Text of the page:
Moving from a department of anthropology to a communication research institute may sound like a change of directions, but it was a natural step for me. A major part of my graduate education had taken place in Fijian village settings where I learned that the world is talk and that the proper study of social ordering is the study of communication about conflict. At the East-West Center I worked on projects with peer social scientists from throughout the Asia/Pacific region, and there I began what has become a continuing interest in mass media--and particularly the news media, which after all constitute one of the most important global institutions of communication about conflict. In 1984 I went across the street from the East-West Center to the University of Hawai'i, where I joined the Department of Communication. Although I enjoyed and learned from being in a multidisciplinary department, I find my heart and its academic heroes are still in anthropology, and in the year 1999-2000 I moved again--across the yard this time--to the Department of Anthropology. With like minded colleagues in the Anthropology Department I am participating in the development of a discursive practice program focus, as described in the "specializations" section of this web site.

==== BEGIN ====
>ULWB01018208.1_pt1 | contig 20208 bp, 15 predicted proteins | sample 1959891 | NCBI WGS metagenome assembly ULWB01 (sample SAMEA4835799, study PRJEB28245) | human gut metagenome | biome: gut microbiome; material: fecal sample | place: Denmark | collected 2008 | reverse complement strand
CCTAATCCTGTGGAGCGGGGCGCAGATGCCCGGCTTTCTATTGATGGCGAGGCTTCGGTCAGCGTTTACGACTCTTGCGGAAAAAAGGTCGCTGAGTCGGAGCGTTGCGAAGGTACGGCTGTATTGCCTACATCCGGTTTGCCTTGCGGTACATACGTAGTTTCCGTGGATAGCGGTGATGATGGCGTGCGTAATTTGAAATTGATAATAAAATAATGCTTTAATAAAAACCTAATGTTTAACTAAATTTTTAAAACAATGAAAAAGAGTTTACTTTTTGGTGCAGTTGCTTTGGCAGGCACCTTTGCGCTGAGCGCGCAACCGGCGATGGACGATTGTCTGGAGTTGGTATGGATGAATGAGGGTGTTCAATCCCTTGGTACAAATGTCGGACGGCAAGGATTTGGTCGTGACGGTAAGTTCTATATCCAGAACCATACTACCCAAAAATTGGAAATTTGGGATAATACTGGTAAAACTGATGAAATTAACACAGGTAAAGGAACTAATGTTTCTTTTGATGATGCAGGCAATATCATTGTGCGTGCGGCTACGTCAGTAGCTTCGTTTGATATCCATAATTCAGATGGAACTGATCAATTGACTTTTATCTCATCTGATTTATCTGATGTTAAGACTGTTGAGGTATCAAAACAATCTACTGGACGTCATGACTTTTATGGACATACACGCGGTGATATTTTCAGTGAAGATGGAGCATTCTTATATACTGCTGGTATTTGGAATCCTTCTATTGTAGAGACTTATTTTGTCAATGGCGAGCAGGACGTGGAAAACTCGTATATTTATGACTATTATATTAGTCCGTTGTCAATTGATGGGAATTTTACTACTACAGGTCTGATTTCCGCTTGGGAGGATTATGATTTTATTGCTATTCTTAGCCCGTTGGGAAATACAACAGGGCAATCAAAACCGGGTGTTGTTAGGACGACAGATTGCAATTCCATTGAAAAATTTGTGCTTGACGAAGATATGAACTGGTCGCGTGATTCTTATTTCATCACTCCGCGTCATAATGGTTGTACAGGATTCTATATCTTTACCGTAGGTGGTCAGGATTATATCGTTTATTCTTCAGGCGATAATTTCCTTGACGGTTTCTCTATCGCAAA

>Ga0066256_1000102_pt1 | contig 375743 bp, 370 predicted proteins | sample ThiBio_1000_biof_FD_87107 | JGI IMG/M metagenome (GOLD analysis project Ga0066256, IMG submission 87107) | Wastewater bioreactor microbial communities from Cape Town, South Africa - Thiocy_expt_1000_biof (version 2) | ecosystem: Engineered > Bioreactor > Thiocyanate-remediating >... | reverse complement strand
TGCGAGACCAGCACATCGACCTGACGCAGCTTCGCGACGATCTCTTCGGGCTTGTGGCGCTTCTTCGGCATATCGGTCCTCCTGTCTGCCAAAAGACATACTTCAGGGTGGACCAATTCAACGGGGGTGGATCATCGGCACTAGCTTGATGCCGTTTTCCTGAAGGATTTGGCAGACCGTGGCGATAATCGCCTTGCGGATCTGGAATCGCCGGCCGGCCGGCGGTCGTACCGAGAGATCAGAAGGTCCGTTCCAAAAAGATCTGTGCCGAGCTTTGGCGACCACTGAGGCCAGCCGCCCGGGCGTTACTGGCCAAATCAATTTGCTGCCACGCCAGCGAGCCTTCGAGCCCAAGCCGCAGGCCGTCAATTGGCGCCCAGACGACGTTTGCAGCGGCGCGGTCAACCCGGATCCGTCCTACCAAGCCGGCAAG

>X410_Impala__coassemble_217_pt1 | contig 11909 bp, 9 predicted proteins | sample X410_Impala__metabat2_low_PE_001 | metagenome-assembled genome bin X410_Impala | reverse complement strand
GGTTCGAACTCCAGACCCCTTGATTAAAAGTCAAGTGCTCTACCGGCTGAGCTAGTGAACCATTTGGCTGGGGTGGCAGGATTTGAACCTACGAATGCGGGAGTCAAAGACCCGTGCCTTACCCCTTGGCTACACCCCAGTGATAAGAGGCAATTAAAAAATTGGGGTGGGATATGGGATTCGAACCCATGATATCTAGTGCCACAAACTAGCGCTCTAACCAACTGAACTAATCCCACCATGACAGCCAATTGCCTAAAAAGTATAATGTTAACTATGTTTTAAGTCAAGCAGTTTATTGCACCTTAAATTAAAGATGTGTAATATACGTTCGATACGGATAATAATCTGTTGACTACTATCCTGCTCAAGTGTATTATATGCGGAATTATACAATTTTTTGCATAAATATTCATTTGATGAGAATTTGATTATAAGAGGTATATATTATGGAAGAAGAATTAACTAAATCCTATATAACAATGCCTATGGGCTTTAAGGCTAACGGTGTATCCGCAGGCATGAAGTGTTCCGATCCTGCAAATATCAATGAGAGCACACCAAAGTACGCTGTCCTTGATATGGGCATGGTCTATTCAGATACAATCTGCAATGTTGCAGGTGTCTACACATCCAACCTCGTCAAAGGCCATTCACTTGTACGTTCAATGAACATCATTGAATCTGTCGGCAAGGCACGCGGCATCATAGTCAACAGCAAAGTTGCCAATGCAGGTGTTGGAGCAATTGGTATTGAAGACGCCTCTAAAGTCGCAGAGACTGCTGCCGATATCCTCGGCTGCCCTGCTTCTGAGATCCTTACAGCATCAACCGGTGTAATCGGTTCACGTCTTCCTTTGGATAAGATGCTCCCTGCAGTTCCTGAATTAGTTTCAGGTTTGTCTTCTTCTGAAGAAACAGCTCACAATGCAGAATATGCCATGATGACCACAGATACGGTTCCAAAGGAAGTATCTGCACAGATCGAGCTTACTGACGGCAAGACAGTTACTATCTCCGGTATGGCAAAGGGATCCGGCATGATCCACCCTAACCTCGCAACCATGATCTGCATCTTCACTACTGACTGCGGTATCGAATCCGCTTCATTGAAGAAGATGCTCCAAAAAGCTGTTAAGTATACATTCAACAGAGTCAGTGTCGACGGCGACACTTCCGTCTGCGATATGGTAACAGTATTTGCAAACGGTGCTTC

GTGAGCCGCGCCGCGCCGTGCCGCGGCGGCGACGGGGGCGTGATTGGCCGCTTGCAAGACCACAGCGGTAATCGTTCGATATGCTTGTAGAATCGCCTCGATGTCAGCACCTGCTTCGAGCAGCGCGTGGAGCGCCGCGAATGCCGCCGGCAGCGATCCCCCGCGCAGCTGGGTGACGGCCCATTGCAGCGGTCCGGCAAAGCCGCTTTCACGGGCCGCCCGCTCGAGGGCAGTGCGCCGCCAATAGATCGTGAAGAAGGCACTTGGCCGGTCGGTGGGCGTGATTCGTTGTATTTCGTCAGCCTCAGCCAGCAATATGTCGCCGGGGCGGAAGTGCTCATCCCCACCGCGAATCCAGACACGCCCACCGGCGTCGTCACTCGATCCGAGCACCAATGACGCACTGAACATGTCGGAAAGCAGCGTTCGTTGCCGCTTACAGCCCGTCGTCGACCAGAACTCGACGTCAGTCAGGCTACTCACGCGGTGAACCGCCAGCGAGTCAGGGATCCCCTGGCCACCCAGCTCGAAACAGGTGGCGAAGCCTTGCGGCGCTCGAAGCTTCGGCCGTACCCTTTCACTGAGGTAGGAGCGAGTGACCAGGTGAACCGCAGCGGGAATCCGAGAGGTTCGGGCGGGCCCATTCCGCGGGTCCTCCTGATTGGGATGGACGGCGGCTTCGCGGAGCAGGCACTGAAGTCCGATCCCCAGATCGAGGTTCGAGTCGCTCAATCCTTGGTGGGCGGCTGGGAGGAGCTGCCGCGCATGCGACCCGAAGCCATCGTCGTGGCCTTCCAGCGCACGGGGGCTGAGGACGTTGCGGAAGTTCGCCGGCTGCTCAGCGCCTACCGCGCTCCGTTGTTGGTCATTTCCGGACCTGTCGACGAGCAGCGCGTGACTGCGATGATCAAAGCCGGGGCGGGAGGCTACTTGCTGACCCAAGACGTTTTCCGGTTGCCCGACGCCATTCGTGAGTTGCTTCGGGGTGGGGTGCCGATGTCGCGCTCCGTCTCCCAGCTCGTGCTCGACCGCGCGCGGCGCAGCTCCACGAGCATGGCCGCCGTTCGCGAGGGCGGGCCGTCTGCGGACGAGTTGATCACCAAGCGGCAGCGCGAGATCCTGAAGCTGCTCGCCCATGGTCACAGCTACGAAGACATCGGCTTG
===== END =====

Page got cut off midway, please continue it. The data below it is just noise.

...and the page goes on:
My basic interest is still, as it has been from my law school days, studying the processes of social ordering through structured communication. Law remains a fundamental paradigm for me, but I am interested in the entire range of institutionalized systems of communication about social conflict, including art, ritual, and news, that bring processes of social ordering to bear in specific social contexts. Among my current projects is a study of mass media news, including not only media texts but also the talk they spawn in everyday conversation. News can be looked at as a kind of speech act, with a very particular kind of perlocutionary force, and also as the social institutions--"the media"--anchored in the news act of a specific community. In contemporary America, news is a key element of public conflict not only in the ways outlined by the civic model of journalism embedded in first amendment philosophy but also, and equally importantly, in terms of a dynamic melange of conflict discourse systems that play an important role in personal and group identity formation.